Mountaineers are hikers, backpackers and climbers who have developed the yearning to stand on the summit of a mountain that is not accessible by easy means. If you've been on a backpacking trip and been fascinated by "what the view must be like from up there" or wanted to traverse an airy ridge or narrow ledge with the additional confidence and safety of a roped belay then a few simple tricks will help you reach your goals. By definition, mountaineering involves 3rd, 4th and sometimes easy 5th Class climbing usually with your pack on and with certain "exposure" and the possibility of falling off (or slipping/sliding down) something. Many mountains have an exposed patch of ice (early season or early morning), a hands and feet "move or two" that is mandatory to access a critical passage way or even mount the final summit block. True mountaineers routes involve the basic use of rope and minimal climbing equipment to protect the climbing party from these objective hazards and others. As a leader, you can give a little extra confidence and security to those in your party. Although the technical aspect of these ascents is minor, it is integral to these summit bids - the object of course being the summit!

EQUIPMENT The equipment list is brief and the tools lightweight. After all we have to carry it all in our packs and may only need its use for a small portion of our adventure. The key is the equipment's versatility in the hands of a crafty mountaineer. For now, we will leave the specifics of glacier travel and crevasse rescue to another workshop - a detailed study in its own right. The following is a list of what's in my "Houdini Kit" - as the name implies just enough to get me out of an awkward situation should the need arise.

1 7-8mm x 80 ft rope
2 1" X 22' tubular web
6 lightweight biners
3 5-6mm x 24" prussik slings

2 locking biners (munter style)
optional: belay device, micro ascenders
2 lightweight runners 1
double runner


1. Route finding: rule #1 stay on route and out of trouble. Research and recon your travel plans - mountaineers routes are usually the "easiest" way up... and down. Use your map, compass & altimeter and guidebook to keep on course. If the climbing is more difficult than described or expected or is uncomfortable for the group take it as your first clue... did you miss a turn? are you on the correct ledge system?

2. 3rd class climbing - get used to scrambling over talus and climbing low grades with your big boots and pack on. Be sure to practice with a safe landing zone and "spotter" or a top rope - ankles and more are at risk with a heavy pack on.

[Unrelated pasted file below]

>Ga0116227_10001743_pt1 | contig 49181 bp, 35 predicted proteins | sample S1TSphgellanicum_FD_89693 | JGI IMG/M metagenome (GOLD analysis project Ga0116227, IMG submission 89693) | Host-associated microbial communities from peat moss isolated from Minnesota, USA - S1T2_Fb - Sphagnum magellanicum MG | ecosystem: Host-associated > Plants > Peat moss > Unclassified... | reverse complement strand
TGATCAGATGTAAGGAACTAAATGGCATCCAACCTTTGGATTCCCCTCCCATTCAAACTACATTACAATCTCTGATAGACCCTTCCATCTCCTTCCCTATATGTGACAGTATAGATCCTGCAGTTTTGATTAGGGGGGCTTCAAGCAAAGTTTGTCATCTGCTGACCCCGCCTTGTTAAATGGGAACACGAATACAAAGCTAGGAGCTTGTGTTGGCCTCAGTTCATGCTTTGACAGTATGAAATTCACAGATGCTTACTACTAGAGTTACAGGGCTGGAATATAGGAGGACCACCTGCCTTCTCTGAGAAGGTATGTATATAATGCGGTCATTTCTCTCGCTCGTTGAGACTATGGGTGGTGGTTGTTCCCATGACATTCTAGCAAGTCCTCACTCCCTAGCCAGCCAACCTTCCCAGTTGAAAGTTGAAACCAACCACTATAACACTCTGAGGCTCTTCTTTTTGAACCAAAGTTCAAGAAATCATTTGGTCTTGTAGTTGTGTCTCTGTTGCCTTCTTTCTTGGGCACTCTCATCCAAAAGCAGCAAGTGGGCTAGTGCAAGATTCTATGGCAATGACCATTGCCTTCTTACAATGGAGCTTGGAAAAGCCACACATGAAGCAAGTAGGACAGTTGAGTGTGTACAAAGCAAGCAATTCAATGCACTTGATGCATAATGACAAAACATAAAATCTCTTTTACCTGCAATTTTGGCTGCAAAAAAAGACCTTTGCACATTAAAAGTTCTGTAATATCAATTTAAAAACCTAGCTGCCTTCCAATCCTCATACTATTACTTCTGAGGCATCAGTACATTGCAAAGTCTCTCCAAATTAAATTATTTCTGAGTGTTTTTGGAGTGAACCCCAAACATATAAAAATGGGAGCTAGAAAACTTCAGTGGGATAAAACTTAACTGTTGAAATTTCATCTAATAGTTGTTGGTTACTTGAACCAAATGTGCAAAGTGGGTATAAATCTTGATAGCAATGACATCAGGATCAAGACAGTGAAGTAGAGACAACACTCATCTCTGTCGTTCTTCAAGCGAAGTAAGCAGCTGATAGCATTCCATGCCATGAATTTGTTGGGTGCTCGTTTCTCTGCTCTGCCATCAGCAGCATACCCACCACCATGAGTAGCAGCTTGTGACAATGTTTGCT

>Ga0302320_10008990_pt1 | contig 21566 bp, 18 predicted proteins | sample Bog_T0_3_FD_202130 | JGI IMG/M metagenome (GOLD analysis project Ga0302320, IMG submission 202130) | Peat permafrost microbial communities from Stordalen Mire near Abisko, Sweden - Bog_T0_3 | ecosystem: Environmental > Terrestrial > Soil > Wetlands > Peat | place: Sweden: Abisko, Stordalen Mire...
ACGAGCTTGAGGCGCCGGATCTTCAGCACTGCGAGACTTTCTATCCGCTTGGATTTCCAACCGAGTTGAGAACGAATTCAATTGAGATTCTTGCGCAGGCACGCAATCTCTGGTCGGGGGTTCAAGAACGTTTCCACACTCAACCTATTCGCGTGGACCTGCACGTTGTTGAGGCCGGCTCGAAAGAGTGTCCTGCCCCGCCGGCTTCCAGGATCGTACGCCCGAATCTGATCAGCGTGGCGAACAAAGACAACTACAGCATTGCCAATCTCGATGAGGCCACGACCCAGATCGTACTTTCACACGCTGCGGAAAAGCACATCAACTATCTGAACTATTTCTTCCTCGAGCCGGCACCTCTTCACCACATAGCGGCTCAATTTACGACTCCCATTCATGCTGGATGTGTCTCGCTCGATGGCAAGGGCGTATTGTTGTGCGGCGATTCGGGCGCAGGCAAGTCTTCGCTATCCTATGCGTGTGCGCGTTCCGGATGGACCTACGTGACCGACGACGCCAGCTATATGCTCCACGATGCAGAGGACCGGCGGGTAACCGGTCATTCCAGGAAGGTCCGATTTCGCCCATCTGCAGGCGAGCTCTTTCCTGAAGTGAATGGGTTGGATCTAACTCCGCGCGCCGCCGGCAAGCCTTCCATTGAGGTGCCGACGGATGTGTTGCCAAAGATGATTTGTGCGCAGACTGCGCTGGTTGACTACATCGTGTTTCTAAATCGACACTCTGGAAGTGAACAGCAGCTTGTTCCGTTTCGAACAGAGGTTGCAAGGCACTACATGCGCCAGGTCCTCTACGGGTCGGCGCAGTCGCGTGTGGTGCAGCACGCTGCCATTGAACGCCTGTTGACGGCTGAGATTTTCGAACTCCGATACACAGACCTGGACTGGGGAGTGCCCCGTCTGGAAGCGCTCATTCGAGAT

3. Basic Knots: water knot, double fisherman's, figure 8 follow thru, bowline on a coil, garda knot, friction hitches: prussik, klemheist, bachman, munter. Practice, practice, practice!

4. Improvised harness: you've got to know how to tie in to the rope and make a basic Swiss Seat (that's what the 22' of web is for)

5. Simple belay anchors and anchoring the belayer: stances (seated and standing), chock stones, packs, snow anchors (another story).

6. Belaying: snub belays, shoulder belay, hip belay, munter hitch, belay devices.

7. Short roping: hiking & climbing together while roped. Reasons to stay roped on easy terrain: altitude illness, low visability (night, fog, blizzard) weak team mate (illness, kids, etc.)

8. Leading: when to belay, secure stances, picking the line, weaving the rope, protection for the second (5th class).

9. Catching a fall / Recovering from a fall: climbing up, prussiking up, hanging the pack

10. Fixed rope: anchors, moving along with sling & biner, prussik, passing anchors.

11. Rappelling: dulfer, modified dulfer, munter hitch, 4-6 biner brakes, devices. Rappel anchors must be "bombproof" as you are 100% dependent on your gear for support. Define a "safe area" & watch for climber generated rock fall. Keep every one anchored if exposed until the last person is down.

If you plan on venturing onto glaciated peaks, bone up on glacier travel, crevasse rescue and avalanche safety and the related gear: ice axe, crampons, snow & ice anchors.

Wilderness first aid training, navigation, self rescue,



Mt Whitney - Mountaineers Rte (N. Ridge) C3-4 often icy
Kings: Angel Wings, Thunder Mountain, Kearsarge Pinnacles
Monarch Divide: Grand Sentinel, Y-Gully C-4
Palisades: Several "knap sack" passes & cols C2-4
Evolution's: Mt Darwin W. Ridge C3
Mono Recesses: Piute Crags (many), Bear Creek Spire C3-4, Mt Abbot C3-4
Minarets: many C3-4 and lots of C5!!!
Clark & Cathedral: Tenaya Cyn C3-4, Mt Lyell C3-4 (snow or ridge), Echo Peaks (many C3-5), The Cockscomb C3-4
Northern Yosemite: Sawtooth Ridge (many C3-5)